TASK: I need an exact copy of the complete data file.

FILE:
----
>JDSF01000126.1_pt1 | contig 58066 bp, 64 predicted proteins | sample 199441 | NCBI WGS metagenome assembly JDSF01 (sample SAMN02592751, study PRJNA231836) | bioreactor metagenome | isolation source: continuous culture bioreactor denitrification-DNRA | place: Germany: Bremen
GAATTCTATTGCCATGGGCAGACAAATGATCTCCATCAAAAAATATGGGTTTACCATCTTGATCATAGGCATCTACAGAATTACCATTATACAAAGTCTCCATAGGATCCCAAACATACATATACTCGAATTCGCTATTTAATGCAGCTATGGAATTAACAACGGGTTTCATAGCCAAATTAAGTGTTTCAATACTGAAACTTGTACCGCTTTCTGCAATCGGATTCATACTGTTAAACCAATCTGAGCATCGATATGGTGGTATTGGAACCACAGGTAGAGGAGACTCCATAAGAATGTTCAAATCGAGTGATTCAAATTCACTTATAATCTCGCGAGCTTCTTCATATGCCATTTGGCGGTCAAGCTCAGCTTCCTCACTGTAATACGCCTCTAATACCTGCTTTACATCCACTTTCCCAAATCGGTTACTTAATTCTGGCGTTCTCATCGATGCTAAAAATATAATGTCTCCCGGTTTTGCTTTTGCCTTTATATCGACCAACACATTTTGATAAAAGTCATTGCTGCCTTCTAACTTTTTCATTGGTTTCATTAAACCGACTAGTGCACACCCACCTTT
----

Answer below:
>JDSF01000126.1_pt1 | contig 58066 bp, 64 predicted proteins | sample 199441 | NCBI WGS metagenome assembly JDSF01 (sample SAMN02592751, study PRJNA231836) | bioreactor metagenome | isolation source: continuous culture bioreactor denitrification-DNRA | place: Germany: Bremen
GAATTCTATTGCCATGGGCAGACAAATGATCTCCATCAAAAAATATGGGTTTACCATCTTGATCATAGGCATCTACAGAATTACCATTATACAAAGTCTCCATAGGATCCCAAACATACATATACTCGAATTCGCTATTTAATGCAGCTATGGAATTAACAACGGGTTTCATAGCCAAATTAAGTGTTTCAATACTGAAACTTGTACCGCTTTCTGCAATCGGATTCATACTGTTAAACCAATCTGAGCATCGATATGGTGGTATTGGAACCACAGGTAGAGGAGACTCCATAAGAATGTTCAAATCGAGTGATTCAAATTCACTTATAATCTCGCGAGCTTCTTCATATGCCATTTGGCGGTCAAGCTCAGCTTCCTCACTGTAATACGCCTCTAATACCTGCTTTACATCCACTTTCCCAAATCGGTTACTTAATTCTGGCGTTCTCATCGATGCTAAAAATATAATGTCTCCCGGTTTTGCTTTTGCCTTTATATCGACCAACACATTTTGATAAAAGTCATTGCTGCCTTCTAACTTTTTCATTGGTTTCATTAAACCGACTAGTGCACACCCACCTTT